noun, plural at·tor·neys.
Origin of attorney
Related Words for attorneycounsel, mouthpiece, barrister, advocate, lip, proxy, front, counselor, pleader, fixer, DA, spieler
Examples from the Web for attorney
Contemporary Examples of attorney
“They are hypocritical on this very issue,” Shearer said about Obama, Attorney General Eric Holder and other public officials.Harry Shearer on The Dangerous Business of Satire
January 8, 2015
Closed courthouses, rogue clerks, and misleading statements from the attorney general as Florida welcomes same-sex marriage.The Back Alley, Low Blow-Ridden Fight to Stop Gay Marriage in Florida Is Finally Over
January 5, 2015
“I noticed something,” I say to Marvin, feeling a little like Ransom Stoddard, attorney at law.The Story Behind Lee Marvin’s Liberty Valance Smile
January 3, 2015
As a Washington attorney, he took on companies that seemed immune to change, even when they were ineffective.Your Local School Doesn’t Have to Suck
Michael S. Roth
December 17, 2014
Eid, who teaches Indian law at two law schools and works as an attorney himself, had no idea that it was coming.Tribes to U.S. Government: Take Your Weed and Shove It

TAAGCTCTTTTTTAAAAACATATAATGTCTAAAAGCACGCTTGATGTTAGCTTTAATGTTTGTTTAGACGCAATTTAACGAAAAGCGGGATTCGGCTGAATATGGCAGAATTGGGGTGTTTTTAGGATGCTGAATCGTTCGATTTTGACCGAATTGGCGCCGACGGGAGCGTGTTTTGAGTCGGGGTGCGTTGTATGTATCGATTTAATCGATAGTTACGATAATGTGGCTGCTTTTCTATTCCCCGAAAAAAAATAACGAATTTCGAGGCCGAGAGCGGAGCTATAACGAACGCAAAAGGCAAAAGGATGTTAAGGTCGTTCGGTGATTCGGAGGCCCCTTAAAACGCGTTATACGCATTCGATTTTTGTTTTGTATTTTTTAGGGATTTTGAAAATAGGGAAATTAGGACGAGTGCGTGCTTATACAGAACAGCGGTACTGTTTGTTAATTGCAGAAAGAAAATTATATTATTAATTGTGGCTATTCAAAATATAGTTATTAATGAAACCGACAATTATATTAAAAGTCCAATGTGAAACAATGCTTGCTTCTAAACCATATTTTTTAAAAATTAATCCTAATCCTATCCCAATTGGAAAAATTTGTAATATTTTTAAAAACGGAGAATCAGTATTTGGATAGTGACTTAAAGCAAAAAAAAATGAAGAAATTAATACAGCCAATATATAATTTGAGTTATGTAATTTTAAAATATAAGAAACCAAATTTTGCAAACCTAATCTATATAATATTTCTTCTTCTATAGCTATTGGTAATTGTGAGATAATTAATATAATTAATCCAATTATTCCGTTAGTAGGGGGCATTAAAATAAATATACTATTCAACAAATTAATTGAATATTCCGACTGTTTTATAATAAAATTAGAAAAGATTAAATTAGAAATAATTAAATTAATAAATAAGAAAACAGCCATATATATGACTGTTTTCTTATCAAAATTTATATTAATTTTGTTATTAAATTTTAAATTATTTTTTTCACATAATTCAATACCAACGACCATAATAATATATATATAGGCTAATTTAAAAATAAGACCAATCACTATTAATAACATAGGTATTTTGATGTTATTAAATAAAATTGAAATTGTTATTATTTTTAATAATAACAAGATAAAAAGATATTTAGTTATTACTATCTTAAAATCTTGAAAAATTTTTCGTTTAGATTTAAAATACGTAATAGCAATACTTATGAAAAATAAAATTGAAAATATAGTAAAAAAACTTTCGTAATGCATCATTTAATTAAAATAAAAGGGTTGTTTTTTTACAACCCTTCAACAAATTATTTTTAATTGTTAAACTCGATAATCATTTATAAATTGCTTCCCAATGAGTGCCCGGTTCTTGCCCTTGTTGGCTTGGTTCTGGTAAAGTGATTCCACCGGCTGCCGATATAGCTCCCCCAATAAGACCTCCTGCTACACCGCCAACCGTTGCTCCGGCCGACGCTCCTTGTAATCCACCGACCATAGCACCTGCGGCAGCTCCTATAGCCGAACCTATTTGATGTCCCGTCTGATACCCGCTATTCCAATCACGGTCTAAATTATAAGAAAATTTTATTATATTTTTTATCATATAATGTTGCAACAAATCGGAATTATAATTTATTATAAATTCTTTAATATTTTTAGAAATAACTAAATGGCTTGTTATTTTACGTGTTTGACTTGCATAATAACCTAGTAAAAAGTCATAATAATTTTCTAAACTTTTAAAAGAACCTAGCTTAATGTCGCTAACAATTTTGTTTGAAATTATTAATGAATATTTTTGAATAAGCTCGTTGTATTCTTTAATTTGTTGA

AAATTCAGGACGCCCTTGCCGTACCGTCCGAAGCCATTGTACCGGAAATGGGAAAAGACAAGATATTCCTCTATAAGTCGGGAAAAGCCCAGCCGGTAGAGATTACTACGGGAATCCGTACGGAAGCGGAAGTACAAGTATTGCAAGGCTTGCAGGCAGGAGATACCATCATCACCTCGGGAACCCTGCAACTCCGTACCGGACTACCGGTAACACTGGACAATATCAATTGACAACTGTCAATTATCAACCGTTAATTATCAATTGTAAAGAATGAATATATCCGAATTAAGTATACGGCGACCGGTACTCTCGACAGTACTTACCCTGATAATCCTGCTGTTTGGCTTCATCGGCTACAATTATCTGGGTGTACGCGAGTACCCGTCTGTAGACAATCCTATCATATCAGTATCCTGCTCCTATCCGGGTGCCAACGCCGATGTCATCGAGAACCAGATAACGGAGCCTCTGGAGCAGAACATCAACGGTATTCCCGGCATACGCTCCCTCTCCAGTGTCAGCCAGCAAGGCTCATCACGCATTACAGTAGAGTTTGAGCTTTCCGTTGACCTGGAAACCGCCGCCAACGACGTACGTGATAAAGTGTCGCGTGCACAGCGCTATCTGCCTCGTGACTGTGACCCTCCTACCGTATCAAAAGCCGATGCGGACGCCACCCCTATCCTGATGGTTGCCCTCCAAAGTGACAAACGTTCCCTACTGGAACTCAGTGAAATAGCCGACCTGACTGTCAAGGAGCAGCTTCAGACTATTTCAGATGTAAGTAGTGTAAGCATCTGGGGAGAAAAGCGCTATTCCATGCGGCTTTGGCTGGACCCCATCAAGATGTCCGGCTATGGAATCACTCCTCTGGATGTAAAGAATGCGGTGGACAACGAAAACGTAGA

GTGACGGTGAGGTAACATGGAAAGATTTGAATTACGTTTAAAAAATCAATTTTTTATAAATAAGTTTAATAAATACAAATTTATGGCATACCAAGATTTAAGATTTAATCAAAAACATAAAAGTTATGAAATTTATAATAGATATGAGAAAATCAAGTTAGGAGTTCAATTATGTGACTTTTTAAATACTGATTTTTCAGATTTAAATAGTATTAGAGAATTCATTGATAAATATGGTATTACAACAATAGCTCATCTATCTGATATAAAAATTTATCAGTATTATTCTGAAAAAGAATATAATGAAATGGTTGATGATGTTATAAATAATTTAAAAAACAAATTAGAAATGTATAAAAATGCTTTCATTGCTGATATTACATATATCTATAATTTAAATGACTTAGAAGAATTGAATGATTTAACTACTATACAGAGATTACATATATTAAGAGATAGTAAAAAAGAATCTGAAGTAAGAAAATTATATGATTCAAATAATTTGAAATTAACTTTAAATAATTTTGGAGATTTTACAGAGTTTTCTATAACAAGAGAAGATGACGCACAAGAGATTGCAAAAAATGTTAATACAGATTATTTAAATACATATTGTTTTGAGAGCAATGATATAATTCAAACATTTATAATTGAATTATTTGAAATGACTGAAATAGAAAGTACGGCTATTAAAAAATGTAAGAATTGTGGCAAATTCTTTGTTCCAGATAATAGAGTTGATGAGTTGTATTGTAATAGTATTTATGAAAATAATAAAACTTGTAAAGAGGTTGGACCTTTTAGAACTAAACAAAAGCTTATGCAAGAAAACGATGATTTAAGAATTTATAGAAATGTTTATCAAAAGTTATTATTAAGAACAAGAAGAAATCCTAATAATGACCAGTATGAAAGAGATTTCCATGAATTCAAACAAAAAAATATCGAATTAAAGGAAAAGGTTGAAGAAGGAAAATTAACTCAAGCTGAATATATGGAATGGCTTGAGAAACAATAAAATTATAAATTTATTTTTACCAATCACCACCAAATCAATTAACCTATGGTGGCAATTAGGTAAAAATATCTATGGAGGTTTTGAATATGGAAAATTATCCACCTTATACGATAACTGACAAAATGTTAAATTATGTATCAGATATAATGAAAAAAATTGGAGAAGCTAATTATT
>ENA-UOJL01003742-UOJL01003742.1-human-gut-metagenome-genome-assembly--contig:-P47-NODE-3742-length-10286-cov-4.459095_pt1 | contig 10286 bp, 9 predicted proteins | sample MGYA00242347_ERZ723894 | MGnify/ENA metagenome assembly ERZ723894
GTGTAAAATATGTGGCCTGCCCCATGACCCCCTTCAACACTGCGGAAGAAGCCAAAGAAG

December 13, 2014
Historical Examples of attorney
But Gilder was unaffected by the attorney's lack of satisfaction over the result.Within the Law
Away he posted directly to an attorney's who was empowered to dispose of the land.Tales And Novels, Volume 4 (of 10)
This is the short of my will—the attorney (when found) will make it long enough.Tales And Novels, Volume 5 (of 10)
When the attorney reached the spot where the crowd was thickest, way was made for him.The Gentleman From Indiana
Mr. Macdermot; so you've had a breeze with the attorney, have you?The Macdermots of Ballycloran
Word Origin for attorney
early 14c. (mid-13c. in Anglo-Latin), from Old French atorné "(one) appointed," past participle of aturner "to decree, assign, appoint," from atorner (see attorn). The legal Latin form attornare influenced the spelling in Anglo-French. The sense is of "one appointed to represent another's interests."
In English law, a private attorney was one appointed to act for another in business or legal affairs (usually for pay); an attorney at law or public attorney was a qualified legal agent in the courts of Common Law who prepared the cases for a barrister, who pleaded them (the equivalent of a solicitor in Chancery). So much a term of contempt in England that it was abolished by the Judicature Act of 1873 and merged with solicitor.
Johnson observed that "he did not care to speak ill of any man behind his back, but he believed the gentleman was an attorney." [Boswell]
The double -t- is a mistaken 15c. attempt to restore a non-existent Latin original. Attorney general first recorded 1530s in sense of "legal officer of the state" (late 13c. in Anglo-French), from French, hence the odd plural (subject first, adjective second).